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Should Movie Ratings Be Overhauled?


Why would a movie as violent as Hancock get a PG-13 rating, while the Sex and the City film and Will Ferrell’s Step Brothers were given R ratings? That’s the question posed by Shootout co-host Peter Bart in a discussion of what he calls the “squishy” movie ratings system. Bart wants consistency, saying, “There’s a significant conservative population in this country who want their children to be protected from extremely bawdy and violent movies. And it seems to me, at the very least, the industry has an obligation to say, “This is the code, this is what it means.”

The movie ratings system is system operated by the Motion Picture
Association of America (MPAA) and the National Association of Theater
Owners. The ratings are determined by a board of parents — the
Classification and Rating Administration. Board members view each film
and vote on a rating after a group discussion. There are five ratings:
G (all ages admitted), PG (some material may not be suitable for
children), PG-13 (some material may be inappropriate for children under
13), R (under 17 requires accompanying parent or adult guardian) and
NC-17 (no one 17 and under admitted).

Highlighting the difference between sex and violence in the movies,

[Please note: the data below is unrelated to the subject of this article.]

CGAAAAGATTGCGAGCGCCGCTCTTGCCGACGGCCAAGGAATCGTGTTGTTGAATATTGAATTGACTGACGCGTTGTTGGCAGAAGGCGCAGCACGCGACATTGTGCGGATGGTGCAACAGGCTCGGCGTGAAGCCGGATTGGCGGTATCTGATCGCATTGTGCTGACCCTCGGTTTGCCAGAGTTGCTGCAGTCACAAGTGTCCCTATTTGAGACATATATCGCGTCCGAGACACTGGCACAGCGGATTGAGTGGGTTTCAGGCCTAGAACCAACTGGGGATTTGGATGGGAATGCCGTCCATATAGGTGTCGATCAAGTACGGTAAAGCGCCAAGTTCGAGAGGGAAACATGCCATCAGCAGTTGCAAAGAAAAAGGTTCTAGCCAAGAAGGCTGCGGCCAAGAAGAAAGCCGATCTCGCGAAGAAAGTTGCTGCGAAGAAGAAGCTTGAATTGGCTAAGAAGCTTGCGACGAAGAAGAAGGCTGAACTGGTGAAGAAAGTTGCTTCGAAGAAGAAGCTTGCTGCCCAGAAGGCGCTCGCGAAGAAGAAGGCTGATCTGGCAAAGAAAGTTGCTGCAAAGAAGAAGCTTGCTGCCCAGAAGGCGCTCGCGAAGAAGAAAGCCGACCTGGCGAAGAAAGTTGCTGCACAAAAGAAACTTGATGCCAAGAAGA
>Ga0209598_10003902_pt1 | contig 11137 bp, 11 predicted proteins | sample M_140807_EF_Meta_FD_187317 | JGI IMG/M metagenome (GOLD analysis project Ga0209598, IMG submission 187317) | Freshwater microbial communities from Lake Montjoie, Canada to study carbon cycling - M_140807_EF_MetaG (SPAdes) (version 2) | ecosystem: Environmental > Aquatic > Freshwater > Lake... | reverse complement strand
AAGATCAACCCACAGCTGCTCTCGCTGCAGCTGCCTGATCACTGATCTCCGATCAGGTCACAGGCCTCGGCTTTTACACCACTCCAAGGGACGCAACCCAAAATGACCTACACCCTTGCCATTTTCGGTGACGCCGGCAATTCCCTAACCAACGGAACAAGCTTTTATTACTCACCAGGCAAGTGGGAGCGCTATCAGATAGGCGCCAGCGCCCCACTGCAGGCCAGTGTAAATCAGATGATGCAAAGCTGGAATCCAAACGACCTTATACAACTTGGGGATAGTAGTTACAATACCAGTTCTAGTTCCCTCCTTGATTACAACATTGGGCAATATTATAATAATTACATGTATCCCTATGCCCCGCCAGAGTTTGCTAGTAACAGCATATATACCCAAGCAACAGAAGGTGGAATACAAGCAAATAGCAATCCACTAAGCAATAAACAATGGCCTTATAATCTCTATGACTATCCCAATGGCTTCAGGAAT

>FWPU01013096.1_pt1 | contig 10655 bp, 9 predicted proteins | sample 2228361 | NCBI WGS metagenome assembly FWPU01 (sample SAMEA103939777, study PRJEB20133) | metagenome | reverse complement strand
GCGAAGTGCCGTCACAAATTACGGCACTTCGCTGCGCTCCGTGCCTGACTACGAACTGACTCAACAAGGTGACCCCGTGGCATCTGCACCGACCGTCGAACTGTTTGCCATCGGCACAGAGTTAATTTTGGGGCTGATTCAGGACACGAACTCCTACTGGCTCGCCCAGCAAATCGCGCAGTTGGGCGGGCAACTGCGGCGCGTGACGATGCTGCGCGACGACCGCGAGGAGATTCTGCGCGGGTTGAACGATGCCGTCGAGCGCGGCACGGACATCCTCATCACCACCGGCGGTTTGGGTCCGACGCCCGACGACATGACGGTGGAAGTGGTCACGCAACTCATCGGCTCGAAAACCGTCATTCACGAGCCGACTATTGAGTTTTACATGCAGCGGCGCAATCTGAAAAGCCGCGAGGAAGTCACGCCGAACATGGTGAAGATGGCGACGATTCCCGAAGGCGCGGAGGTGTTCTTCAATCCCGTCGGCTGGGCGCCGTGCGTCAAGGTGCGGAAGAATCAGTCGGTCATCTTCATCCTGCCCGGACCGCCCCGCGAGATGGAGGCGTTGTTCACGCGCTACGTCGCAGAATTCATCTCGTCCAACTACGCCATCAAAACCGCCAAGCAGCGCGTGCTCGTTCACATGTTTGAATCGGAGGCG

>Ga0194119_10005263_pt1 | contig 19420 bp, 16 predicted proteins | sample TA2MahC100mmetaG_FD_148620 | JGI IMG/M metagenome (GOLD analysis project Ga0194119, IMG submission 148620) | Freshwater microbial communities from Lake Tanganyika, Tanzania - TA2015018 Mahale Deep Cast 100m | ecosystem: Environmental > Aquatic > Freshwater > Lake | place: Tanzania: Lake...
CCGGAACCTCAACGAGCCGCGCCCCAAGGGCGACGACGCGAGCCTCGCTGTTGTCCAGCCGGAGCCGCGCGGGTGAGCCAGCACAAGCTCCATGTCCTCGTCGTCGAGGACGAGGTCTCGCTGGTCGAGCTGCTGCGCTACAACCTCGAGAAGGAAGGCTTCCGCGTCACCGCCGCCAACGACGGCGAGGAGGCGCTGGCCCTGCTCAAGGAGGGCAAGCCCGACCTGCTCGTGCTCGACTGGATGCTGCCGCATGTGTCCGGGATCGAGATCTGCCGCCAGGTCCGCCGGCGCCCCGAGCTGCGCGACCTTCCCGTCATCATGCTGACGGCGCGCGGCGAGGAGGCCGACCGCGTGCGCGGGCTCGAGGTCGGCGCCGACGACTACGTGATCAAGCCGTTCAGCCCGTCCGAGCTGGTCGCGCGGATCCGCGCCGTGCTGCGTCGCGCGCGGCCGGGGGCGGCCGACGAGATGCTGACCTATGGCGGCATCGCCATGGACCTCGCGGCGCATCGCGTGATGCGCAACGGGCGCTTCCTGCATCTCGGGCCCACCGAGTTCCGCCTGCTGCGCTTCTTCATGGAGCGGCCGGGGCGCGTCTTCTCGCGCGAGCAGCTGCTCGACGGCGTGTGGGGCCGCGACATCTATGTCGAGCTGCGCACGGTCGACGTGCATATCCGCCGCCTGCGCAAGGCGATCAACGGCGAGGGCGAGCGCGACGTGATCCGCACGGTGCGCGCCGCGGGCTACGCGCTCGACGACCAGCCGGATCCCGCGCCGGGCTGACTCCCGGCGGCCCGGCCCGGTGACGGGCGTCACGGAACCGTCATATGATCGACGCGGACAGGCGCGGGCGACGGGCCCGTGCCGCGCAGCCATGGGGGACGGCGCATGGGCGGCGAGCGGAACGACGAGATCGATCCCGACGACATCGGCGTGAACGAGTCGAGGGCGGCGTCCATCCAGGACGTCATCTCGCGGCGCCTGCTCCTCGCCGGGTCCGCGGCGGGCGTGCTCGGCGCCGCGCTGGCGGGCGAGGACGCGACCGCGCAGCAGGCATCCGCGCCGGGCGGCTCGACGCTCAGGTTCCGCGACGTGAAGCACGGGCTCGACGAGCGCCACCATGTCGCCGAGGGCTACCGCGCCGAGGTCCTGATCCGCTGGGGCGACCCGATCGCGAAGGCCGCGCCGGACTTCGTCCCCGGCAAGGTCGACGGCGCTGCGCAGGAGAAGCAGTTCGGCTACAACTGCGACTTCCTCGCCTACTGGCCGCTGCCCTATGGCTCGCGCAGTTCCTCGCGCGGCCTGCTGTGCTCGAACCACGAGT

co-host Peter Guber responds, “Putting a pillow under a woman’s rump
can make the film an NC-17 or a R. But slitting somebody’s throat, you
get applause and you get a PG-13. And that’s what the world’s come to.”
Bart advocates eliminating the NC-17 rating, making the R rating
“strong” and ensuring that PG-13 and PG be “a little more restrictive.”

Guber points out that “the real issue is does the code serve its
purpose of informing parents reasonably well so they can make a
decision? Not the government, not the theaters, not the distributors,
but the parents.” He continues, “Information is fine, but parents have
to do their job. It’s the job of the parents to deal with and control
what their young children see.” Bart argues it’s difficult for parents
to control their children’s viewing habits, what with
pornography on the Internet, DVDs so easily accessible and video games so violent. Guber concedes, “It’s like stopping a tsunami with a
popsicle stick. There’s really very little chance of preventing someone
who wants to get a look at any of these films from seeing it. You just
have to hope that the information itself will be useful for the

Do you think the current ratings system works? Does it need to be
revamped? Are parents ultimately responsible for what their children
see? Comment below.

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